Sauvignon Blanc Hits Crush Pads
The SB pick begins in Napa and Northern California
What does sauvignon blanc mean to you? Is it grassy and herby and does it smell slightly of cat piss? Is it rich and tropical, even creamy, with hints of oak? Minerally like a river bed with mouth-watering acidity that screams out for seafood? Or is it sweet, lush and honeyed, served in a delicate glass and paired with a fruit tart?
However you prefer your SB is perfectly acceptable. Sauvignon blanc, like chardonnay, grows in countries all over the world, both old and new, and is made in as many styles. But unlike the queen of white, sauvignon blanc has yet to really find its own true voice in California. Every vintner has his own take on just what SB should be — and for their particular climate. Some look to Sancerre, some to New Zealand, others still to Bordeaux. But one thing that most vintners growing sauvignon blanc in Northern California have been able to agree on this week, is that it’s time to pick.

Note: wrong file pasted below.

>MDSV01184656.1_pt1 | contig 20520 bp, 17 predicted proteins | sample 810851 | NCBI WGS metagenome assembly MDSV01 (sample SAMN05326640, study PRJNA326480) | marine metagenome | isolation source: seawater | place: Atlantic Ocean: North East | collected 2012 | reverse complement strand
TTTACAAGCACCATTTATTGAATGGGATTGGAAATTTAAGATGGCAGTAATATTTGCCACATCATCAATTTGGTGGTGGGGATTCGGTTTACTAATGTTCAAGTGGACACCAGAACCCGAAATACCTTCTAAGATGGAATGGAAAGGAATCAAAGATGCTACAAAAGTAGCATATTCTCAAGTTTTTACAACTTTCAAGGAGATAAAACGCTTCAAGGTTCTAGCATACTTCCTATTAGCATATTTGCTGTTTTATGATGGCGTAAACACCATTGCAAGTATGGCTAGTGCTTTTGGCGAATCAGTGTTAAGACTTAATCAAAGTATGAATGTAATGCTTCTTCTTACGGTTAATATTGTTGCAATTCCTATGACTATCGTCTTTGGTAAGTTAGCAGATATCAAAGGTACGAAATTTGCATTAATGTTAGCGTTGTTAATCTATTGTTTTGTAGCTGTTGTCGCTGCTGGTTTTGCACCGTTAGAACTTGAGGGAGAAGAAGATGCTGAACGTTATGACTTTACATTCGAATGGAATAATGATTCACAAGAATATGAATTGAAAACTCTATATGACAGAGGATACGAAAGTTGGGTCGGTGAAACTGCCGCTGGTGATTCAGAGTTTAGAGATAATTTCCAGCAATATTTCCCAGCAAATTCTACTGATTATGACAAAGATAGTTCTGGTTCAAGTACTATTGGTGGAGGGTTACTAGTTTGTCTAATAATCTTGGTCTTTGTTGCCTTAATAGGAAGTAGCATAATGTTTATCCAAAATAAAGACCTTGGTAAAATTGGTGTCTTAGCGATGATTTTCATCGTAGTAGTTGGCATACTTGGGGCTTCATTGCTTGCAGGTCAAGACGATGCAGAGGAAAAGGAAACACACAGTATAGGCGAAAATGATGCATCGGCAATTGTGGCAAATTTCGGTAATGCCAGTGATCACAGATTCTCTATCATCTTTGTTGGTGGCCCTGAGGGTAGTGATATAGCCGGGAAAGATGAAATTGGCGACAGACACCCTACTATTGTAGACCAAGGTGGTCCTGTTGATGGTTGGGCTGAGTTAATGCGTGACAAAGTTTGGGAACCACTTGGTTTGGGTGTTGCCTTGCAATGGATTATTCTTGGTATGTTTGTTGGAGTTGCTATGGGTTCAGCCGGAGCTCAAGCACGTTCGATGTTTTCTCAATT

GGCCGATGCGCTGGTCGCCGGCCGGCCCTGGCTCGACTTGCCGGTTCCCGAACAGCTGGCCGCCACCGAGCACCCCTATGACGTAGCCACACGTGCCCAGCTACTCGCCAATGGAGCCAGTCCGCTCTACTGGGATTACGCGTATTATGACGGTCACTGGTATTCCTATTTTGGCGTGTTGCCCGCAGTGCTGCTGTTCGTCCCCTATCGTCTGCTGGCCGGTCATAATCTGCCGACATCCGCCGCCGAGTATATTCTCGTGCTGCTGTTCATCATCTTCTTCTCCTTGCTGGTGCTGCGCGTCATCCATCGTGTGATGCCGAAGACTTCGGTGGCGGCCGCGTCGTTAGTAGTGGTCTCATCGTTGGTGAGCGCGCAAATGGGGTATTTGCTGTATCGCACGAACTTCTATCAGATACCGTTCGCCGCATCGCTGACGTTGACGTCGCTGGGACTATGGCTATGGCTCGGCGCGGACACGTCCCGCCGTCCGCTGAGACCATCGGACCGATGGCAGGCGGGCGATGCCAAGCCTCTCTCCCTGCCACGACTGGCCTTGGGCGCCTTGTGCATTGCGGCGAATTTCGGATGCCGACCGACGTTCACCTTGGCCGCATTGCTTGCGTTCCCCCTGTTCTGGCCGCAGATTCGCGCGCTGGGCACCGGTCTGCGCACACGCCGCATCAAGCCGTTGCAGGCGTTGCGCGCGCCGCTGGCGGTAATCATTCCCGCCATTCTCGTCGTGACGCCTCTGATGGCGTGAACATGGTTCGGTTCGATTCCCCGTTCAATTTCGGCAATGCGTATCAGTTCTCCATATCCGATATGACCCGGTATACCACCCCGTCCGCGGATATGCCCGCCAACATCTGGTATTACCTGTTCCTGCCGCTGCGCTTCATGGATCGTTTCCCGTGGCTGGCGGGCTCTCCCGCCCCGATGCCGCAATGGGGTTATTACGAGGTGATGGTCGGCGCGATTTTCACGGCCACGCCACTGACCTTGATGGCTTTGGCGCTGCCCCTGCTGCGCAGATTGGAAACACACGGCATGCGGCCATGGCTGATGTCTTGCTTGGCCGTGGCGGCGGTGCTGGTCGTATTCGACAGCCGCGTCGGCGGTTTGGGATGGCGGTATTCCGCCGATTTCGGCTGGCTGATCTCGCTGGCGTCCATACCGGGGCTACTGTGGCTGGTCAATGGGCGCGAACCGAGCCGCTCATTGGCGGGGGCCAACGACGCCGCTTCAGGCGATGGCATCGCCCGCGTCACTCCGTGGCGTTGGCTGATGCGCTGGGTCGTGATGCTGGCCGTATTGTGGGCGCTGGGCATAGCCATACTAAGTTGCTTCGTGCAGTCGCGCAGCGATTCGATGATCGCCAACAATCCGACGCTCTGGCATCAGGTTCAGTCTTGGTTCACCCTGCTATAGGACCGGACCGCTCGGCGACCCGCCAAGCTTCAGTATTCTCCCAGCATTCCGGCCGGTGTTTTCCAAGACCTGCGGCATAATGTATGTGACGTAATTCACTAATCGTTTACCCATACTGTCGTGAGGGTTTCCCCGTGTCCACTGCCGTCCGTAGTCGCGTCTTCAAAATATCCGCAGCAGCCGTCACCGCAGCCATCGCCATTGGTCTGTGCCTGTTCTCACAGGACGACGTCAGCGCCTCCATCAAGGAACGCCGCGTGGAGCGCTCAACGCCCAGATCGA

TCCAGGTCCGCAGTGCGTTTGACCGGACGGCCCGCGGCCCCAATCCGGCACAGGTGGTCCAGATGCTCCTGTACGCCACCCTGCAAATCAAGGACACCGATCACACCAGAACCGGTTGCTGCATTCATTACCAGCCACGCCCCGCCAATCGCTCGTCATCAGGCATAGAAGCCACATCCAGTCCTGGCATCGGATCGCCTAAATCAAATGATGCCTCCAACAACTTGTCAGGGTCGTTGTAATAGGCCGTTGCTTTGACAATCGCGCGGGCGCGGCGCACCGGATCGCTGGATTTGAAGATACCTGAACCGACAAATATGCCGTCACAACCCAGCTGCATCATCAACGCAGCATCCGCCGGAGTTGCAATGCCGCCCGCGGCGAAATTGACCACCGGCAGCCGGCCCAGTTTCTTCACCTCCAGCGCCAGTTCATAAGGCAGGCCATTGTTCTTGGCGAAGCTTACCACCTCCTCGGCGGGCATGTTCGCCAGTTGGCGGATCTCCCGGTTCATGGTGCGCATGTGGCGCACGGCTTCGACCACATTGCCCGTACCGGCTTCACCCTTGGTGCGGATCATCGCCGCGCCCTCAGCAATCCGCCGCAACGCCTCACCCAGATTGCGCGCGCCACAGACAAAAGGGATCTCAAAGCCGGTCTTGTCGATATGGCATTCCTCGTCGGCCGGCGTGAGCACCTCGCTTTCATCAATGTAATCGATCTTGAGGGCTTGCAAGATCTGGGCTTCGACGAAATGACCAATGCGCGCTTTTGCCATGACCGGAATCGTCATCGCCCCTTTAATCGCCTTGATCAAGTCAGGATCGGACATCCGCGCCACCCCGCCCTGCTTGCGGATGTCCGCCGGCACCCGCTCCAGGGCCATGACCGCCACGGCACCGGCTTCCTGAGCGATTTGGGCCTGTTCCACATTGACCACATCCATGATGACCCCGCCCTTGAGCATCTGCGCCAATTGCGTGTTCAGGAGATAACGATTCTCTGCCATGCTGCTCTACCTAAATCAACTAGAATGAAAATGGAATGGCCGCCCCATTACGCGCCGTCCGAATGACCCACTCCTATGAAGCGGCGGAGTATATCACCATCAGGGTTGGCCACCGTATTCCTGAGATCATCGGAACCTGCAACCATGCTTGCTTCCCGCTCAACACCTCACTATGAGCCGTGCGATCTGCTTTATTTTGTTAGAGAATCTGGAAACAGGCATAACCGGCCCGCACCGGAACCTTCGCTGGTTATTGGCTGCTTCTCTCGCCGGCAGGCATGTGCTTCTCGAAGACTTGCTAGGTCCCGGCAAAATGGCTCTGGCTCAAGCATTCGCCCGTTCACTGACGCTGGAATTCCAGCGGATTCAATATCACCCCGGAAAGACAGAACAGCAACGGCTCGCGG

Sauvignon blanc is typically harvested in the range of 22-24 degrees Brix, but even those making riper versions strive first and foremost to preserve its acidity — and 2012 has been perfect for that.
“If you were to make a graph of this growing season, it would be a perfect bell curve,” says Tim Carl of Knight’s Bridge winery of his estate vineyard in Knight’s Valley. The heat came on slowly, he says, which is important for preserving acidity in all wines, but especially in whites. Hugh Chappelle, the winemaker at Quivira, in Dry Creek Valley, picked his first sauvignon blanc grapes (for the winery’s flagship wine) from their biodynamically farmed Fig Tree Vineyard on August 27 (at 22.5 Brix), but says he intends to pick the rest of his SB in “phases.” For his style of wine, which he describes as a mix of “old and new world” — balancing minerality with fruit aromas — he needs blending components that cover the spectrum of sauvignon blanc ripeness; from green and grassy to citrus and tropical.
In Napa, which is often and incorrectly assumed to be “too hot” for SB, acidity is staying high this year even as sugar levels climb. Which means winemakers have the uncommon privilege of deciding whether to pick now or let it hang on and develop more ripeness and flavor.